6. I am really thankful about your articles… this part is true: “Just like my dentist suggested brushing my teeth while doing something fun – by association, you are more likely to do it. ” …… my major goal is to becoming in a full time forex trader, at the moment I just trade eventually when I find a good setup and my body allow me to do it after a long day at the office. It turns out I was doing really well by the begining of the year, however, I was asked for doing a two-month training in my office. After that time without doing forex, I havent been unable of getting fit to my trading dicipline again, I feel really disappointed about that, since my pattern recognition ability I had in previous months seems loose. What do you recommend me to get into the game again?… do I need to start over again?… I feel my professional career is dragging me out of the forex life…

    1. Hello JT,
      Am glad you like the articles and find them helpful.
      From what you said, it sounds like you have a full time job and are not able to trade a lot or have much time. My suggestion would be M-F to be trading EOD (end of day) strategies on the daily and 4hr charts.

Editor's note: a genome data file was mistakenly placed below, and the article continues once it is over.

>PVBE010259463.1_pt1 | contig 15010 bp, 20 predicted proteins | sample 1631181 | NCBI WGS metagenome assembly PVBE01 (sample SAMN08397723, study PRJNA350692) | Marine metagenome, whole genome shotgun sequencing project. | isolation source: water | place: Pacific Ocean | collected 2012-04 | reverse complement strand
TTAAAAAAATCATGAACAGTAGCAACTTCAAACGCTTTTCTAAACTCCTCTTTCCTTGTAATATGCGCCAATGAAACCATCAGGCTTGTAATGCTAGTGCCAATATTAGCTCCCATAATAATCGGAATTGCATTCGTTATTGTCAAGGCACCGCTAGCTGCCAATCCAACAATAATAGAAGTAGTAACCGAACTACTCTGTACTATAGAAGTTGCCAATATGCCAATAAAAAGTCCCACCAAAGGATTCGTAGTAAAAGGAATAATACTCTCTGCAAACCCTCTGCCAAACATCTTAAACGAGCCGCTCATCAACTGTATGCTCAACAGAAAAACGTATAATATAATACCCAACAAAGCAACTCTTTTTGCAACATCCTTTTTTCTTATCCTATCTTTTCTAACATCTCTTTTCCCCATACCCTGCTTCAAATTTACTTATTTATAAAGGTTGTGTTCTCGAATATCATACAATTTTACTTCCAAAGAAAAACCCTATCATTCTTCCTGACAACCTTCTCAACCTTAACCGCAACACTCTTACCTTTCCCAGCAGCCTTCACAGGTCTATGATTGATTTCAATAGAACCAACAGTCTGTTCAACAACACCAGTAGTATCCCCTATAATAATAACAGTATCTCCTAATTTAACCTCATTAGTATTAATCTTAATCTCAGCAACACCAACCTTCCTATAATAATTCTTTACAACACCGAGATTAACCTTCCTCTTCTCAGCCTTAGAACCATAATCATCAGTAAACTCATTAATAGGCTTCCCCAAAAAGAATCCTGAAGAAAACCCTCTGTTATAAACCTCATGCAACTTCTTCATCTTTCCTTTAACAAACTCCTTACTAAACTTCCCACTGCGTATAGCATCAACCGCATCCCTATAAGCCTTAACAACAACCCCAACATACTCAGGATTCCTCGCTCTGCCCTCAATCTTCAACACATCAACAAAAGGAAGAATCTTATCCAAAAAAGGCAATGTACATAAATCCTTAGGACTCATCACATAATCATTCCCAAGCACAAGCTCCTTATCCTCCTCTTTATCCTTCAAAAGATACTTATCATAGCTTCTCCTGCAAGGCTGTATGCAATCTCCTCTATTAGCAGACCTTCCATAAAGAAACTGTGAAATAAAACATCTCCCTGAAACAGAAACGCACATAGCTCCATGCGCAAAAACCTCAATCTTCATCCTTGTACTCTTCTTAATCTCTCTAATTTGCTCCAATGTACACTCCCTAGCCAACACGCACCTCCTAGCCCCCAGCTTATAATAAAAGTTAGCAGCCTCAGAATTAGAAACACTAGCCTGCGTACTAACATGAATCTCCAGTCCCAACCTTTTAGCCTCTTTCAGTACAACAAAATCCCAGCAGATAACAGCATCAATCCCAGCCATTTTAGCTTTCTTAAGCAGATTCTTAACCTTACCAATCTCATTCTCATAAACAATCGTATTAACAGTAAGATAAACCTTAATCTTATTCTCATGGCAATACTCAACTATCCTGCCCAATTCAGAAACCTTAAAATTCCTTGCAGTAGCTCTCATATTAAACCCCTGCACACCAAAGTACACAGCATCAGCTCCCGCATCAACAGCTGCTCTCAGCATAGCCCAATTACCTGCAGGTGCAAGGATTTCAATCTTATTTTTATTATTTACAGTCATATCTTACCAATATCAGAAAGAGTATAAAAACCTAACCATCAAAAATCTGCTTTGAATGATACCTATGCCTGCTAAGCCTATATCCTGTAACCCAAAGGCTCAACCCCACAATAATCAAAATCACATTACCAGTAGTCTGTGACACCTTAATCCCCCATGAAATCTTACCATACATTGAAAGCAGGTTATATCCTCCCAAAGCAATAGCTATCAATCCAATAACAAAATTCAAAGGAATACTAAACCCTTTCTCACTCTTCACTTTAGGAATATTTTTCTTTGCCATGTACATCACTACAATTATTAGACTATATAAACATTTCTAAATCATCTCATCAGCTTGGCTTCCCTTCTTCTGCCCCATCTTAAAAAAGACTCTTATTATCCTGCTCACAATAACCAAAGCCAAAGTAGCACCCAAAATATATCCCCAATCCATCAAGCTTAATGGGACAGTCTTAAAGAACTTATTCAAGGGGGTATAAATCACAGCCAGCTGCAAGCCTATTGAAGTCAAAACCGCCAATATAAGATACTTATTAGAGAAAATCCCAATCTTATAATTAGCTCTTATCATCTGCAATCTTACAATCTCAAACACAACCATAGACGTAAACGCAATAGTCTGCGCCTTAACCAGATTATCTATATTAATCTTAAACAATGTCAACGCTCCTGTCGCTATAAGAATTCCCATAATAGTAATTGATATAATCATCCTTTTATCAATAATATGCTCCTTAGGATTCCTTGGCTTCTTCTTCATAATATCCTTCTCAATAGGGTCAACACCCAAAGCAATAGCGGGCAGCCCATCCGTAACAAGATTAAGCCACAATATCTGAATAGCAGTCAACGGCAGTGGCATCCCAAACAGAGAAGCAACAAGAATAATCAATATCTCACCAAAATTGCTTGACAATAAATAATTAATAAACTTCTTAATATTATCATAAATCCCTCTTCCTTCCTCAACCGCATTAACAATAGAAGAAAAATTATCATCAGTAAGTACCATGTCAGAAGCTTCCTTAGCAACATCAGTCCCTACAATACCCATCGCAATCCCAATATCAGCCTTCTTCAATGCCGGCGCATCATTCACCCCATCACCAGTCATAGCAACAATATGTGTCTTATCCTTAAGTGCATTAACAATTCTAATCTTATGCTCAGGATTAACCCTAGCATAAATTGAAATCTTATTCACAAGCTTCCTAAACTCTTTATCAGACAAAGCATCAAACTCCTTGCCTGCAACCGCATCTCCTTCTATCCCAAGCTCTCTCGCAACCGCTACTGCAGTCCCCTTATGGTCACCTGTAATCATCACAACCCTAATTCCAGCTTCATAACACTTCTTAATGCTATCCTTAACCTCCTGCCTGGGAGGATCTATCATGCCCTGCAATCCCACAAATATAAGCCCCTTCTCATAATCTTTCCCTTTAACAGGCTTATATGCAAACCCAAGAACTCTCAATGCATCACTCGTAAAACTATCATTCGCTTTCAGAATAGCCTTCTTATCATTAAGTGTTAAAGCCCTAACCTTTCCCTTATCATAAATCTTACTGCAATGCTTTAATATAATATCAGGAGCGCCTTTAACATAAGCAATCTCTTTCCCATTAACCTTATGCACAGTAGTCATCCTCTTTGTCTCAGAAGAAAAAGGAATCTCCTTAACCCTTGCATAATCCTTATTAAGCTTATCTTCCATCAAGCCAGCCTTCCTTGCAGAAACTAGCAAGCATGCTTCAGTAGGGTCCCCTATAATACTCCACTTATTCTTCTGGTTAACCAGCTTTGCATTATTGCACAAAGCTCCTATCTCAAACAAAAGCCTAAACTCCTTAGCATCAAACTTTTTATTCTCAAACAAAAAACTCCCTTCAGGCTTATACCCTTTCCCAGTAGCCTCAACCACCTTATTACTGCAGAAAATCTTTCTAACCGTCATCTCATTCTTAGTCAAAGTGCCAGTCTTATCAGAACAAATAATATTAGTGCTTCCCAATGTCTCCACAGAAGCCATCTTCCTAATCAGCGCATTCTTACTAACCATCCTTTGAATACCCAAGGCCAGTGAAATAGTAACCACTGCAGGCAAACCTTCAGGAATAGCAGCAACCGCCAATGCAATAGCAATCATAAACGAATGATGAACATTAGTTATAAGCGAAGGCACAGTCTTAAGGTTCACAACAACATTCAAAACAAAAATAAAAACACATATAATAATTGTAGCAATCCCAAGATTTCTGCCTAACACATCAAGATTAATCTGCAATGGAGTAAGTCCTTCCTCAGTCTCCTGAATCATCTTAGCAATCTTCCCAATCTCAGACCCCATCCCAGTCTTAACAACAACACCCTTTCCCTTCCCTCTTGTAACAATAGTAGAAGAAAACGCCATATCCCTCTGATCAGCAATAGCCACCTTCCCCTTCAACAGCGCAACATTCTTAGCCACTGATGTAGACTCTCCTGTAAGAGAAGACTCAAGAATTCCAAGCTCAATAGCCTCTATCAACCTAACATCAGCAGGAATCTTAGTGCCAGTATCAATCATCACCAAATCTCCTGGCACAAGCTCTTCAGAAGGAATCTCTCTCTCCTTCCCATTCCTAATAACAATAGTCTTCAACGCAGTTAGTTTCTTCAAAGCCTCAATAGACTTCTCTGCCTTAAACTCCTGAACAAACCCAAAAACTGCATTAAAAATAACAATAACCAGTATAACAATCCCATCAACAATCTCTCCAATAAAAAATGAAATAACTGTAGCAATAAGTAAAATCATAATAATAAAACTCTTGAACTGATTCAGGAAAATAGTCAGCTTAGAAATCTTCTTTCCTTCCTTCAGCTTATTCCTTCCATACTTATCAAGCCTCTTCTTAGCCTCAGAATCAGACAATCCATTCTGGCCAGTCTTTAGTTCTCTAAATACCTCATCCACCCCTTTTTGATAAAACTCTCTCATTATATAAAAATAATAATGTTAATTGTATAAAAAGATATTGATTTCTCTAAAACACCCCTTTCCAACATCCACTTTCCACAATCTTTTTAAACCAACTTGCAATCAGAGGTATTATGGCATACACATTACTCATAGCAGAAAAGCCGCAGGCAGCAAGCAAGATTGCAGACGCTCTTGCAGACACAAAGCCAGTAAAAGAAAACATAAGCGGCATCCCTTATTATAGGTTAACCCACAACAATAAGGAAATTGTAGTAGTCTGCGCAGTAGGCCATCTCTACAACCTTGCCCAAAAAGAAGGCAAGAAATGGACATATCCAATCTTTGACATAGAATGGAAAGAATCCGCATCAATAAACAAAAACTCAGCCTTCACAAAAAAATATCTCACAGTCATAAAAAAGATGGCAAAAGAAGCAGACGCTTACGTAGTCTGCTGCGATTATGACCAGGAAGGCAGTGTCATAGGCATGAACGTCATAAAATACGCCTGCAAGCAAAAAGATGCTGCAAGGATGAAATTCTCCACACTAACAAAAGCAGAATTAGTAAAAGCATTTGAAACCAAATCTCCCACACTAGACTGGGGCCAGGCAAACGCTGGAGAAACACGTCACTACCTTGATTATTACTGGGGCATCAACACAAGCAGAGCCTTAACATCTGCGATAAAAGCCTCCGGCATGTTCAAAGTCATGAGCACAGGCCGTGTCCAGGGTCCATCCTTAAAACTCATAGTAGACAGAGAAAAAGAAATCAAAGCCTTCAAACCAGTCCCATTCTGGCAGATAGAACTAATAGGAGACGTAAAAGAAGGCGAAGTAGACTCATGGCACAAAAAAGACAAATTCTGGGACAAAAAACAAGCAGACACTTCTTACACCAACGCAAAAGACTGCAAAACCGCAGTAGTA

This will allow you to engage the market while not needing to manage them at work. To do this, you’d need to use set-and-forget strategies which I teach in my Price Action Course. They are rule based as well, so all you have to do is spot the rules for a setup, and execute the trade as the SL, TP, and Entry are all built into the rules.
      Now you will be less active, but you will be able to participate in the market while building up your chart reading skills. Make sure its a set time of the day so it becomes consistent which will build neural networks in your mind for this.
      On the weekends, I recommend using Forex Tester 2 to train live forward simulation, so you can execute your systems, but do it at a faster pace. Consider it like going to the batting cage in baseball…allows you to get more swings in, but will help build your pattern recognition skills.
      Hopefully this gives you some options.
      Kind Regards,
      Chris Capre

  7. Hello, Chris.
    Would you recommend against journaling each trade after it’s finished as opposed to doing the whole day’s trading at once?

    1. Depends upon your trading style. If you are highly active, then no, wait till all trading is done. If you are not so active, you can do it. But it could distract your attention and thought process from setups forming in the moment.
      Ideally they are done during low activity times, not while you are racing around the track!
      Kind Regards,
      Chris Capre